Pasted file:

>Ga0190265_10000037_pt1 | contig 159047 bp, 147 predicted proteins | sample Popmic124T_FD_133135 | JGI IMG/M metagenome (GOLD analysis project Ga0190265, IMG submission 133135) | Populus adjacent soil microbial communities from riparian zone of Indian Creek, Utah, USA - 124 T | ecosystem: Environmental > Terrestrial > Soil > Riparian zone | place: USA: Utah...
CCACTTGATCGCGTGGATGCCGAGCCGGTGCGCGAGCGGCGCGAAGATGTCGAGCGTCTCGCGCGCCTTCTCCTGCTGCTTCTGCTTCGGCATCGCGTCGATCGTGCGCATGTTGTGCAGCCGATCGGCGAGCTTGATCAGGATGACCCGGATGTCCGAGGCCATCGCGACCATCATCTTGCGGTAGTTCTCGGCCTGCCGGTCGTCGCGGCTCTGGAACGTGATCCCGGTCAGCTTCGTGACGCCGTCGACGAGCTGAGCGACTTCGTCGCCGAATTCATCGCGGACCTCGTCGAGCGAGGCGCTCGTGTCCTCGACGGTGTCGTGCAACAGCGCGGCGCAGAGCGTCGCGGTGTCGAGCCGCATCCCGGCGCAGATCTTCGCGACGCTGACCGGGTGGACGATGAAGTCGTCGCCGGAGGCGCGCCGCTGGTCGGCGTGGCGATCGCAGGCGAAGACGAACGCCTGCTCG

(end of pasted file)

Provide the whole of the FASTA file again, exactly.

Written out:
>Ga0190265_10000037_pt1 | contig 159047 bp, 147 predicted proteins | sample Popmic124T_FD_133135 | JGI IMG/M metagenome (GOLD analysis project Ga0190265, IMG submission 133135) | Populus adjacent soil microbial communities from riparian zone of Indian Creek, Utah, USA - 124 T | ecosystem: Environmental > Terrestrial > Soil > Riparian zone | place: USA: Utah...
CCACTTGATCGCGTGGATGCCGAGCCGGTGCGCGAGCGGCGCGAAGATGTCGAGCGTCTCGCGCGCCTTCTCCTGCTGCTTCTGCTTCGGCATCGCGTCGATCGTGCGCATGTTGTGCAGCCGATCGGCGAGCTTGATCAGGATGACCCGGATGTCCGAGGCCATCGCGACCATCATCTTGCGGTAGTTCTCGGCCTGCCGGTCGTCGCGGCTCTGGAACGTGATCCCGGTCAGCTTCGTGACGCCGTCGACGAGCTGAGCGACTTCGTCGCCGAATTCATCGCGGACCTCGTCGAGCGAGGCGCTCGTGTCCTCGACGGTGTCGTGCAACAGCGCGGCGCAGAGCGTCGCGGTGTCGAGCCGCATCCCGGCGCAGATCTTCGCGACGCTGACCGGGTGGACGATGAAGTCGTCGCCGGAGGCGCGCCGCTGGTCGGCGTGGCGATCGCAGGCGAAGACGAACGCCTGCTCG